When it comes down to it, a lot of video game sequels these days fail because they either deviate too much from what made the original work, or they fail to innovate enough to make a sequel even feel necessary, often leading them to feel stale and uninspired.
Some sequels may improve upon what came before, while others are forgotten among the fold. With that in mind, we came up with a list of video game sequels that honestly didn’t need to happen.
Final Fantasy XIII-2
While the ending of Final Fantasy XIII may leave you with a few lingering questions, the overall story wraps up with an emotionally satisfying ending that gives everyone the happily-ever-after feeling. So it was surprising when it was announced that this game was getting a sequel, titled Final Fantasy XIII-2
Final Fantasy XIII-2 starts out on a very odd note by retconning the original ending, stating that Lightning didn’t get a happy ending and actually disappeared. Her sister, Serah, is the only one who remembers the ending to the original game, but no one believes her.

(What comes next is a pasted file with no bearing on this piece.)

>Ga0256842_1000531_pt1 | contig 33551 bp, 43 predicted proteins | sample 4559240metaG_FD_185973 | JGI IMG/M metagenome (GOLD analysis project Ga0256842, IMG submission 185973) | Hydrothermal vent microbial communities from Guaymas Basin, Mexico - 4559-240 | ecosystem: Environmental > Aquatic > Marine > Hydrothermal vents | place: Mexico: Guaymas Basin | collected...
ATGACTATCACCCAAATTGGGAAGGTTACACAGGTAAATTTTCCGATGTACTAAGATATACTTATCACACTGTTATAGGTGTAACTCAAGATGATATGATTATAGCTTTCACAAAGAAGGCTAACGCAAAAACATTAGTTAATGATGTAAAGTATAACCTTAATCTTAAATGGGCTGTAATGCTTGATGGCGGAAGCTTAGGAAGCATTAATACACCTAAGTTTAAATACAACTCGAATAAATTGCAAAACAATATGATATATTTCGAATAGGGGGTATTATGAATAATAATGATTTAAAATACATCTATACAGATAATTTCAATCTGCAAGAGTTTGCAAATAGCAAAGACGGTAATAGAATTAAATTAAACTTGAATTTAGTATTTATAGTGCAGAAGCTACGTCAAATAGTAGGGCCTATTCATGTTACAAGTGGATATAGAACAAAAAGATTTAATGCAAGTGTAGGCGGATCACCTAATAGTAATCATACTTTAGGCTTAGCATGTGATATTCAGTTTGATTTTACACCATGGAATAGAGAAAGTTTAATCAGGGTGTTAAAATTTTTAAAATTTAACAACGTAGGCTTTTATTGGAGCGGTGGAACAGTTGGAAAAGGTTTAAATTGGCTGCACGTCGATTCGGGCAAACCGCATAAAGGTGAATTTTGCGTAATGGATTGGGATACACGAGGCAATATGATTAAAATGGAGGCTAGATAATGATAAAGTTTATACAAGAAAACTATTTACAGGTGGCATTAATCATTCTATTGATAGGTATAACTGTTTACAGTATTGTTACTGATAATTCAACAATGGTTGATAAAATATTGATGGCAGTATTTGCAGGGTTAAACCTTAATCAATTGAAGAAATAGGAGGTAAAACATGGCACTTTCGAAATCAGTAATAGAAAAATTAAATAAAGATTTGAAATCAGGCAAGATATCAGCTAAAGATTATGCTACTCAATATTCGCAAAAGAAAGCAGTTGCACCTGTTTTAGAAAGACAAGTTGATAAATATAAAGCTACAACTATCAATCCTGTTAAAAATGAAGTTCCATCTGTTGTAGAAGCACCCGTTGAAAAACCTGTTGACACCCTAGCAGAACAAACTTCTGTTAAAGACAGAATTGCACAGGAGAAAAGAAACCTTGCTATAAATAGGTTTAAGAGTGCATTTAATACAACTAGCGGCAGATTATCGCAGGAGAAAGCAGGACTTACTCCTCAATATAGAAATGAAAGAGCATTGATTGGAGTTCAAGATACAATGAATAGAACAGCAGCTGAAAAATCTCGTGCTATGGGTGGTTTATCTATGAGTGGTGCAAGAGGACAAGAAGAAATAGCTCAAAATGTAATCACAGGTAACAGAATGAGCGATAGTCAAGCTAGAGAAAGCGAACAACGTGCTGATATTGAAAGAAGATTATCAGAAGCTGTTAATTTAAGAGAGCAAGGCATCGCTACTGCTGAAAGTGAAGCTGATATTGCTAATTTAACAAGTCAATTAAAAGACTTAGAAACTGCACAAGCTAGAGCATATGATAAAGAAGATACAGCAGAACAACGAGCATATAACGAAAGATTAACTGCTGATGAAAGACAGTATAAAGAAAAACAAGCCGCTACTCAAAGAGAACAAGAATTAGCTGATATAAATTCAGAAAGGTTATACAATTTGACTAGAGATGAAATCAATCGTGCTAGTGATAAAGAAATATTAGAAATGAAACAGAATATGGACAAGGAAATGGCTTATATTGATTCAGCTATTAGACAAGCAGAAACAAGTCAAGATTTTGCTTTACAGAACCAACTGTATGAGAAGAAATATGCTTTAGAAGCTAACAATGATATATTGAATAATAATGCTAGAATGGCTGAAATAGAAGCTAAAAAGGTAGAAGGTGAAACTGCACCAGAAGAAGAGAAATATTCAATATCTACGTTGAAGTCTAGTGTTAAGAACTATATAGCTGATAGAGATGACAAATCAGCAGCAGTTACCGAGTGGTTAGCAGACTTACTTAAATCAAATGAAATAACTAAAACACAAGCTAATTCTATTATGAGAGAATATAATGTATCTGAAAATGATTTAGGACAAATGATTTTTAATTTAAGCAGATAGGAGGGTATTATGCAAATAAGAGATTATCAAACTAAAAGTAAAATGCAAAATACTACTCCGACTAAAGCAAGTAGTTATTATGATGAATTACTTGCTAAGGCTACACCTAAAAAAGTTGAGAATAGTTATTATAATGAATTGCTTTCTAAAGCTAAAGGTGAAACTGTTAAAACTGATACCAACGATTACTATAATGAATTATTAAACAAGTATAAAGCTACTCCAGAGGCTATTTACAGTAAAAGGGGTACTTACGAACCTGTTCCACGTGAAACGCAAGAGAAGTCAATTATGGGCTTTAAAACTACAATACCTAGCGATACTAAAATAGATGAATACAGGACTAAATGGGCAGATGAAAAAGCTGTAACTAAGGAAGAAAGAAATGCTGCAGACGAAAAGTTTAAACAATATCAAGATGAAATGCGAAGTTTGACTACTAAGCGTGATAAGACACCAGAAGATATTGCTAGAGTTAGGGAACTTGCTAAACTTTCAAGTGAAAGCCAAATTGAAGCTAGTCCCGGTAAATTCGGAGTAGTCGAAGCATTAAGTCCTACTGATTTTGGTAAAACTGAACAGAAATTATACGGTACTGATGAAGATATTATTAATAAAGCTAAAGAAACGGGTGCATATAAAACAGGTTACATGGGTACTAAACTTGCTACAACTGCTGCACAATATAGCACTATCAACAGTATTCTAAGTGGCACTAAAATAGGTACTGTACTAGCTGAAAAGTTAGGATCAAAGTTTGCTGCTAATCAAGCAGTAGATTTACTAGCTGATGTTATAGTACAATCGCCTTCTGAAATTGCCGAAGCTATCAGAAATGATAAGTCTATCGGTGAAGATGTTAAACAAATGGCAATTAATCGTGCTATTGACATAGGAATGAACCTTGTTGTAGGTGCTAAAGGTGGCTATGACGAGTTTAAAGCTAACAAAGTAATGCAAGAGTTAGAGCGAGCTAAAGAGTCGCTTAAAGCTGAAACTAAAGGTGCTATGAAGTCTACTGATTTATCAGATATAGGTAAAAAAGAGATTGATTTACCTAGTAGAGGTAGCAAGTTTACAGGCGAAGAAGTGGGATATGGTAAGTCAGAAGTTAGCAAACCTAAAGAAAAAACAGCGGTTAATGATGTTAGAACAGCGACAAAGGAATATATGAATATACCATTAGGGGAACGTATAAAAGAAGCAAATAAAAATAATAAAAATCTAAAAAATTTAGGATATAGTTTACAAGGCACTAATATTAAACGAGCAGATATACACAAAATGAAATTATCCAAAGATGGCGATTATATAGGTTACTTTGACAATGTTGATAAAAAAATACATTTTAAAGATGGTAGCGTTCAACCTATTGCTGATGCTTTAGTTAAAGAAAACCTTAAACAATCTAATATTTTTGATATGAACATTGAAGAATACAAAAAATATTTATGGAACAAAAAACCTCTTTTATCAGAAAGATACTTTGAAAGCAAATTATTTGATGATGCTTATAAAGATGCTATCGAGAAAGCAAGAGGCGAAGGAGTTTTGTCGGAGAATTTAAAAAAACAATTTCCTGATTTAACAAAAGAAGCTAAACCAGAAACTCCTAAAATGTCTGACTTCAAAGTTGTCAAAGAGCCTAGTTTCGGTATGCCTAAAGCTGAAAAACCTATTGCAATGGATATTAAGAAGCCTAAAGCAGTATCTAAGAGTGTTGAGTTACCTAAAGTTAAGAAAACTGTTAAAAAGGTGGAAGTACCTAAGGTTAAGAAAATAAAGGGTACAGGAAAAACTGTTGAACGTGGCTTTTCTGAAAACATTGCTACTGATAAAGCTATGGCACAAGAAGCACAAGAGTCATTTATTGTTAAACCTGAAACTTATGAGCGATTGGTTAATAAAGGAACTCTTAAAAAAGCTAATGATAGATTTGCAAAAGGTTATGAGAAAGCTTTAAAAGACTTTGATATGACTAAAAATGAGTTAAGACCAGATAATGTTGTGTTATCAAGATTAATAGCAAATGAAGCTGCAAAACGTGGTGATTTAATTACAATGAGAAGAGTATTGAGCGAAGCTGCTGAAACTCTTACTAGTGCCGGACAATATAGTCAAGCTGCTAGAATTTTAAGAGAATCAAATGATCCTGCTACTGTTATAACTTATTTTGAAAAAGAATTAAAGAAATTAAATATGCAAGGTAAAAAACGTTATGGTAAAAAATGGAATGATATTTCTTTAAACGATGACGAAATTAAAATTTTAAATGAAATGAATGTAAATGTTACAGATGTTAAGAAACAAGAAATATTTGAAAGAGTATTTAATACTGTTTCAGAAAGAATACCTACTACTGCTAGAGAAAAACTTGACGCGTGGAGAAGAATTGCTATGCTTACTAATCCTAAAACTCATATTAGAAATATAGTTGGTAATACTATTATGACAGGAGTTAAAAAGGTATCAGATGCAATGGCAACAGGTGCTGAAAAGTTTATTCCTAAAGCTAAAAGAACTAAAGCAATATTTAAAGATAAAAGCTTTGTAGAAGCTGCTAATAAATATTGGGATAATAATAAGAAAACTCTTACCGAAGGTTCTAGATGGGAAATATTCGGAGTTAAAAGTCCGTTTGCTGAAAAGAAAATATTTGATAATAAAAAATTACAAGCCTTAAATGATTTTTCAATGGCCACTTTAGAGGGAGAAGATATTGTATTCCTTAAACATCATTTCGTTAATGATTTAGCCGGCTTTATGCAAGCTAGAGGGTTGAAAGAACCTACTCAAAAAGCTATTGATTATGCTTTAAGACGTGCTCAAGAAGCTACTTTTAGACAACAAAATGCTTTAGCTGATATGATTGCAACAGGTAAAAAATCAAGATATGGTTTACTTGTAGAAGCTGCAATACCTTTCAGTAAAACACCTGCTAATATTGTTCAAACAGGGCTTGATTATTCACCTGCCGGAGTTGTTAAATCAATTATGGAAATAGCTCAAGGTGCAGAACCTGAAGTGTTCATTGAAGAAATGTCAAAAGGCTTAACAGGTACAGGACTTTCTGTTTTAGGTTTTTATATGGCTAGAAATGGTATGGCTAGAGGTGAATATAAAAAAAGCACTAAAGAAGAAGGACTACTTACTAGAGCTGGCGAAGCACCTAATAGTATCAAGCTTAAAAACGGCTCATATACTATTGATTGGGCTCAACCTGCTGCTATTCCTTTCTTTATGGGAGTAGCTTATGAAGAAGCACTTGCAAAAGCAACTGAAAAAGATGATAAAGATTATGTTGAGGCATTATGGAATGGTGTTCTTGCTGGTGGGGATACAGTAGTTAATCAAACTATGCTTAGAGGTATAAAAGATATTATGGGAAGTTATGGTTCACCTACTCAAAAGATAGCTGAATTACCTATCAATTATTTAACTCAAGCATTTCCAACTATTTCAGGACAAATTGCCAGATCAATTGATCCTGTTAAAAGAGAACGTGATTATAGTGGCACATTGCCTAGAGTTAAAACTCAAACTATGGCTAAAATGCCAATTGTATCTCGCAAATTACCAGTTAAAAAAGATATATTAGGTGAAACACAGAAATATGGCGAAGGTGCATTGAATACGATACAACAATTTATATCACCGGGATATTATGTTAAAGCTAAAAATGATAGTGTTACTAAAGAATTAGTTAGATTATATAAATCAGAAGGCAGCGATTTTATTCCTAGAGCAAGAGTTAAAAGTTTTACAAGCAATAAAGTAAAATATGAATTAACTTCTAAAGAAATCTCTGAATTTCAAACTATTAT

If that wasn’t weird enough, the plot involves time travel and alternate timelines while also majorly sidelining all of the main characters from the first game to focus on Serah and a new character named Noel. Final Fantasy XIII developed each party member’s relationship with each other, making them feel like a tight-knit group.
It was easy to get attached to Lightning’s older sister relationship with Hope, or Sazh’s concerned father figure relationship with Vanille. At no point does it ever feel like Serah and Noel have any of these meaningful connections, making it harder to enjoy their dynamic.
The original game also went hard into emphasizing the battle system and how strategic it can be whereas the sequel felt like a cheap copy. Final Fantasy XIII-2 introduced a monster capturing mechanic that had them help you in battle as a third-party member after being obtained. Most battles could be plowed through using the offensive classes without much, if any, reliance on the support classes, which were required in most battles within the first game.
Lastly, Final Fantasy XIII’s story was criticized for being too linear and hard to follow, so the sequel gave you more choice on how you wanted to proceed. This made the story even more convoluted and hard to follow with all the time travel factored in.
In short, gameplay mechanics were half-baked, the story was convoluted and messy, and it was hard to get attached to Serah and Noel while the game felt like it purposely ignored the main cast of the original game.